Woodmere Middle School eighth-grader aims for NASA


A Woodmere Middle School eighth-grader for a passion for space took part in a week-long summer program that boosted his zeal for the outer limits.

Darsh Chavre, 12, attended a sleep-away camp at the U.S. Space and Rocket Center, NASA Marshall Space Flight Center’s Official Visitor Center in Huntsville, Alabama, a town known as “The Rocket City” due to its rich history and technological advances in space science, missile defense and biotechnology research.

Chavre said he loves learning about space and has always wanted to be an astronaut. “I’m obsessed with space to say the least,” he said, “It is just so infinite, you know? Black holes, supernovas – it has such immense power, yet it is so far.”

Space Camp was established in 1982 and aims to teach social learning skills such as communication, personal responsibility, leadership, self-confidence, cooperation, team accountability, teamwork, and social awareness, while providing hands-on, fun, and creative STEM (science, technology, education and math) experiences for people of all ages.

As learned from the movie “Hidden Figures” mathematics plays a huge role in space travel. That works out for Chavre as math is his favorite class. He’s gifted too. Chavre is part of the middle school’s double-excelled math program – taking 10th grade level geometry.

“Math is just awesome,” he said, it’s kind of a way that we can describe anything around us, and it doesn’t require any sort of instruments. The main tool is the human mind, which I find is my favorite part.”

A close second is science. “I like science just because it allows us to explain unknown phenomena,” Chavre said, and science is just cool! It allows you to perceive the world in a different light sometimes.”

His love for math and science made him a perfect fit for space camp, where he learned space and flight history, experienced simulators, completed simulated space missions and overall trained like a real astronaut.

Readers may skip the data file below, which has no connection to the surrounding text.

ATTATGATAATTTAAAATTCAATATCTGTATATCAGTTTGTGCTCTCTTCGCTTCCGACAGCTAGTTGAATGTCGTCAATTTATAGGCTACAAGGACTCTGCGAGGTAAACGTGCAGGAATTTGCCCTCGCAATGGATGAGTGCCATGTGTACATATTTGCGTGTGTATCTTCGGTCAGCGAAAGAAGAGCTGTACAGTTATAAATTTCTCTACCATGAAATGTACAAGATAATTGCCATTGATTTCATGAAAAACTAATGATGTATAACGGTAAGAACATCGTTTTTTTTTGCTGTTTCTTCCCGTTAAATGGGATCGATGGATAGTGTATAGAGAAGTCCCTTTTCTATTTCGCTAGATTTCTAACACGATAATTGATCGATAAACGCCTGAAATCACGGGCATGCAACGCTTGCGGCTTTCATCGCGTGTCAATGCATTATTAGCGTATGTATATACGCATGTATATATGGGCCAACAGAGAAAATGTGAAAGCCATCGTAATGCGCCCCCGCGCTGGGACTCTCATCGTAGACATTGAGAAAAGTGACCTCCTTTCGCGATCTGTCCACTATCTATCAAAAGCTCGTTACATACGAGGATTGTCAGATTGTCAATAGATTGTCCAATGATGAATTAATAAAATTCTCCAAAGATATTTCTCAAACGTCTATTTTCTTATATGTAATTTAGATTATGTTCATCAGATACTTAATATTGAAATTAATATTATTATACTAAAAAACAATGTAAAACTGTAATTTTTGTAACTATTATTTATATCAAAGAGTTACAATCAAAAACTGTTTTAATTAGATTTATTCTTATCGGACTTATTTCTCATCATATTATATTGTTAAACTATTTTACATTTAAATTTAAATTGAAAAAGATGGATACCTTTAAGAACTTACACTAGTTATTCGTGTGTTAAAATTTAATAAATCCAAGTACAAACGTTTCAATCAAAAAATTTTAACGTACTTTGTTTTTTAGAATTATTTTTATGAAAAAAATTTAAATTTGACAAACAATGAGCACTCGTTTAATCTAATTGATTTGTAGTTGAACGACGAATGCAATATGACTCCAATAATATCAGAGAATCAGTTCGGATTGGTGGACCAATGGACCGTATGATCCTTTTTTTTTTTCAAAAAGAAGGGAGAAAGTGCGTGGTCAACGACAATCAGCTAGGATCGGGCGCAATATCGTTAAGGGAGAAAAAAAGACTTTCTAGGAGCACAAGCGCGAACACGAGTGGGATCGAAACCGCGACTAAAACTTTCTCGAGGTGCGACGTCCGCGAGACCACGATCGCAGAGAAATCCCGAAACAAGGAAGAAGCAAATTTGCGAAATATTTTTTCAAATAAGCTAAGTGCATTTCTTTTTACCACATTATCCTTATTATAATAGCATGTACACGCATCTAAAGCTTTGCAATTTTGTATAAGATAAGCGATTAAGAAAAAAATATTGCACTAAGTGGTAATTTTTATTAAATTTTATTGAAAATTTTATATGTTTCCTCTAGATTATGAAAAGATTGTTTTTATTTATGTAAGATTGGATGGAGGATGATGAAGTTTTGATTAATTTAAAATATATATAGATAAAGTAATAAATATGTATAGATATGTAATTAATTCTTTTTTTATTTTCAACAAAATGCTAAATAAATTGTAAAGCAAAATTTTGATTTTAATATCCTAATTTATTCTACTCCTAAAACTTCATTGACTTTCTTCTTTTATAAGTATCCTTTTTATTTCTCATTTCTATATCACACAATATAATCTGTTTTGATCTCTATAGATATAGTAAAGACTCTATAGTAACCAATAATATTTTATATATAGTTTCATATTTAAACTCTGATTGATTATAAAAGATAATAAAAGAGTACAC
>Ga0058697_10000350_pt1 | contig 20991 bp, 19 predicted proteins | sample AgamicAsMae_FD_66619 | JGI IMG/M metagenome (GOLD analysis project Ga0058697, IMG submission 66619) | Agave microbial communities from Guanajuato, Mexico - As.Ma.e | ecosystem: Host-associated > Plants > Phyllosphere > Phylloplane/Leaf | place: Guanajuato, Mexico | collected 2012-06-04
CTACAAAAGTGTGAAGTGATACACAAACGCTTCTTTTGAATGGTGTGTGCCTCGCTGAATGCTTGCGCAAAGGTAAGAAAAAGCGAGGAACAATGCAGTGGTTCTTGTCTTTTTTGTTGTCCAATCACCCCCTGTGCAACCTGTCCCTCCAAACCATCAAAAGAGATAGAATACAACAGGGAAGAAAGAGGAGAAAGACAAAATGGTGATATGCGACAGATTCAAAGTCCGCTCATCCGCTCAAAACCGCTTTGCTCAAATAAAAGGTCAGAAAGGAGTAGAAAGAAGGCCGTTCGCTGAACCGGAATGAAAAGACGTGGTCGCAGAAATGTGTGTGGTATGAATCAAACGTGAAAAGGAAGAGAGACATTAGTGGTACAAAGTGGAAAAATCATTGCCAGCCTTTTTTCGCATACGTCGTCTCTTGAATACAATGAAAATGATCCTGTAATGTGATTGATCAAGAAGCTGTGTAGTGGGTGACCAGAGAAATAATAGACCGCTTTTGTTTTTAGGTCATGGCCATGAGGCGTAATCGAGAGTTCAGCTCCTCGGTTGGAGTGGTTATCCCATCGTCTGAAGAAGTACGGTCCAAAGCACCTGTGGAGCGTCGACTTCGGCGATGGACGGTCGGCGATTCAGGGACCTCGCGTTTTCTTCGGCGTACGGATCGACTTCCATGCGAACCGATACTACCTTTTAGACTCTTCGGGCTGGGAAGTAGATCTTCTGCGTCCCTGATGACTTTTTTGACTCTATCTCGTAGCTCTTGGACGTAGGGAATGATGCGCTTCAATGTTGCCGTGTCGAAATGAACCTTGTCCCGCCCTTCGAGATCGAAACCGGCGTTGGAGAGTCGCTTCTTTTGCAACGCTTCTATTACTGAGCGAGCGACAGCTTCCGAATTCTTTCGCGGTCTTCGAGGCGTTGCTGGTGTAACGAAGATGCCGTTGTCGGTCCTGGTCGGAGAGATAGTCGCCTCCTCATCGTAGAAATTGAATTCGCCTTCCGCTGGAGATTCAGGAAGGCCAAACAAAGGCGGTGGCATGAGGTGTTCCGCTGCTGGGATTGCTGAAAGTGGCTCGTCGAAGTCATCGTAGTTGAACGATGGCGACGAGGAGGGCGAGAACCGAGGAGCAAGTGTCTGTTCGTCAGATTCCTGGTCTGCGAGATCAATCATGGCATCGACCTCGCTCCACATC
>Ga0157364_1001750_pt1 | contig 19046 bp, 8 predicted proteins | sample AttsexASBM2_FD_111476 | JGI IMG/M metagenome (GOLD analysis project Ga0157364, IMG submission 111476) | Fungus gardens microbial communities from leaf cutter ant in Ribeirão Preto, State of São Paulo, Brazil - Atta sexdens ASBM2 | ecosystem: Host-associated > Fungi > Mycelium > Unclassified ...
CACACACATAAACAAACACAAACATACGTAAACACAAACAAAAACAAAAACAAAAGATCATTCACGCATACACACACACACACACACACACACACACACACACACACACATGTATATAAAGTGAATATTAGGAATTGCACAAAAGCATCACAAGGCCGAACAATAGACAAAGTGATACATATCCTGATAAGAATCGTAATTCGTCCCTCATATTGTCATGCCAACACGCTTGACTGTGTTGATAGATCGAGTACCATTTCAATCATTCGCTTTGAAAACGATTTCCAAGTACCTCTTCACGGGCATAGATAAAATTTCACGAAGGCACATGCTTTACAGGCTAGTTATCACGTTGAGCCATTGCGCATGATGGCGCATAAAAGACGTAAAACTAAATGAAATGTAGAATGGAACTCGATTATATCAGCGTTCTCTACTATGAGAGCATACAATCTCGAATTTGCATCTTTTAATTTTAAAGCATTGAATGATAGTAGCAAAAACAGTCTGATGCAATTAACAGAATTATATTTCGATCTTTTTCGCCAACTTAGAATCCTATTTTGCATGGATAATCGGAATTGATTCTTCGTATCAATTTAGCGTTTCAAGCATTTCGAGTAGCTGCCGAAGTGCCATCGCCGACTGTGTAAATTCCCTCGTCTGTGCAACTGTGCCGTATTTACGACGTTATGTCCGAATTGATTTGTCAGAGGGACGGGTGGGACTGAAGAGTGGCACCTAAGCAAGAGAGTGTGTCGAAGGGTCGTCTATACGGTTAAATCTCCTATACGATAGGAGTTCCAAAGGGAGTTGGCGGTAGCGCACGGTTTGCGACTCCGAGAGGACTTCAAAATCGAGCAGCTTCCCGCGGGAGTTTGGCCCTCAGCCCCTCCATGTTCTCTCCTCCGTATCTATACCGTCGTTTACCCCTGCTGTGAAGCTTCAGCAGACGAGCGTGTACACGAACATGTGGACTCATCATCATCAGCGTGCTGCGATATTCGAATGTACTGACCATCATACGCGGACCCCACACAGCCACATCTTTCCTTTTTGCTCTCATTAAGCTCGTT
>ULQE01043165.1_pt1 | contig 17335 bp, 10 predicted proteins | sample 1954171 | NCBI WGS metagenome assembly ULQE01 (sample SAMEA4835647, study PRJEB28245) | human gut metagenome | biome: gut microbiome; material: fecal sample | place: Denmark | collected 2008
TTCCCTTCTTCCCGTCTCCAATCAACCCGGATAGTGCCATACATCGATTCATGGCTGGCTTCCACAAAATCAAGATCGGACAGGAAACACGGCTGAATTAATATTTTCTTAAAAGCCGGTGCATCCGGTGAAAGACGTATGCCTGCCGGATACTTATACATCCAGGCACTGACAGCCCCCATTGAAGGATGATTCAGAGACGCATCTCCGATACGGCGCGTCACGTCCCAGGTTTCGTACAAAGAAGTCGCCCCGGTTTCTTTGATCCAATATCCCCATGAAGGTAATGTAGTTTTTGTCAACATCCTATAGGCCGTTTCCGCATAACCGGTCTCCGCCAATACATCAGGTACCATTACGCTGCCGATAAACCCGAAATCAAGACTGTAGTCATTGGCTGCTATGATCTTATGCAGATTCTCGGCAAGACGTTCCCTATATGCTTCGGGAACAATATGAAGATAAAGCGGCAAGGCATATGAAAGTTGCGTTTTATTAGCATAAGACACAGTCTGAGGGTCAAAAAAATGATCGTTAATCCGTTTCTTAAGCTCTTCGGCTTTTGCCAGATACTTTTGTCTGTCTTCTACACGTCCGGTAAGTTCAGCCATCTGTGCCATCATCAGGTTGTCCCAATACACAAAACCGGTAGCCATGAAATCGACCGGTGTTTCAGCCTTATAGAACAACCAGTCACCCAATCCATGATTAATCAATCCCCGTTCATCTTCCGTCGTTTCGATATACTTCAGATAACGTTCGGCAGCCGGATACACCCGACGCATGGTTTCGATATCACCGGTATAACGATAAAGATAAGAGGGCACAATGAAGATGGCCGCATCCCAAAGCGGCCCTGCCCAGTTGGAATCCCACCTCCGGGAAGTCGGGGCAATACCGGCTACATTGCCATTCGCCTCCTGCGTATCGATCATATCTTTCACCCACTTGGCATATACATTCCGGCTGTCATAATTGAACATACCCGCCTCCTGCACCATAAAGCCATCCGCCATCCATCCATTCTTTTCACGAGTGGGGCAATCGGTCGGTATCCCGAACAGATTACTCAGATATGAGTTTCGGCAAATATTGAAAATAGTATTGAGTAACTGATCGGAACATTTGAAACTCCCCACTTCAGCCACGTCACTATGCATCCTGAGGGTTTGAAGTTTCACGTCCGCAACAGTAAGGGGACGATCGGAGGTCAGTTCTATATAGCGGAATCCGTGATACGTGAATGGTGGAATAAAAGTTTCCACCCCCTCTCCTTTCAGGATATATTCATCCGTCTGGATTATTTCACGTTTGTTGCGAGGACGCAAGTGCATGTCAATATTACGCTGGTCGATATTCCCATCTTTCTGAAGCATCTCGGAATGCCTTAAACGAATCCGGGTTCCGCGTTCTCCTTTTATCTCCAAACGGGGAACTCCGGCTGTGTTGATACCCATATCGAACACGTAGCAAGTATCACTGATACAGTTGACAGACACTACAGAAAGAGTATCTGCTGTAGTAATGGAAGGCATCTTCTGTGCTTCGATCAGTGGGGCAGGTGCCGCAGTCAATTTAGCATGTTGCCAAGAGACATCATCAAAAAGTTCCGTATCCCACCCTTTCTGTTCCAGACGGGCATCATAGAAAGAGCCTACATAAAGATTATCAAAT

“Program instruction is aligned to national science and math standards and framed with an exciting, immersive experience amidst a backdrop of mankind’s greatest technological achievements in space hardware,” according to the Space Camp website.

The camp’s simulators give campers realistic moon travel experiences with the multi access trainer, which spins its users around in what Chavre referred to as “the five degrees of freedom,” a term used in statistics. The two main simulated space missions that his team worked on were what he called the lunar mission and Mars mission.

The lunar mission is a mock mission for NASA’s Artemis space program, which focuses on sending humans to the moon. During the mock mission, Chavre was given the job of being a flight engineer, where he performed extra vehicular activities in the five degrees of freedom chair and focused to build a puzzle in the moving chair.

Space Camp lectures also included creative activities like imagining a space mission and designing a space patch to represent that mission.

Campers were able to look around the Rocket Center’s museum after lectures to enrich their learning experience. The Smithsonian-affiliated museum has space technology-related mini games and artifacts including real space suits from each space mission.

Besides space related camp activities, Chavre bonded with other campers by playing card games and talking together in the space-themed bunks before bed. The sleeping bunks are “designed to resemble the ISS [International Space Station],” the U.S. Space and Rocket Center stated in a news release.

The camp has produced graduates that continue STEM studies and 10 astronauts. Chavre will also continue learning. “He plans to go next year for aviation,” his father, Milind, said.

The biggest takeaway from space camp? Chavre took a minute and ultimately said: “There wasn’t really a big takeaway. It just enhanced my passions for space.”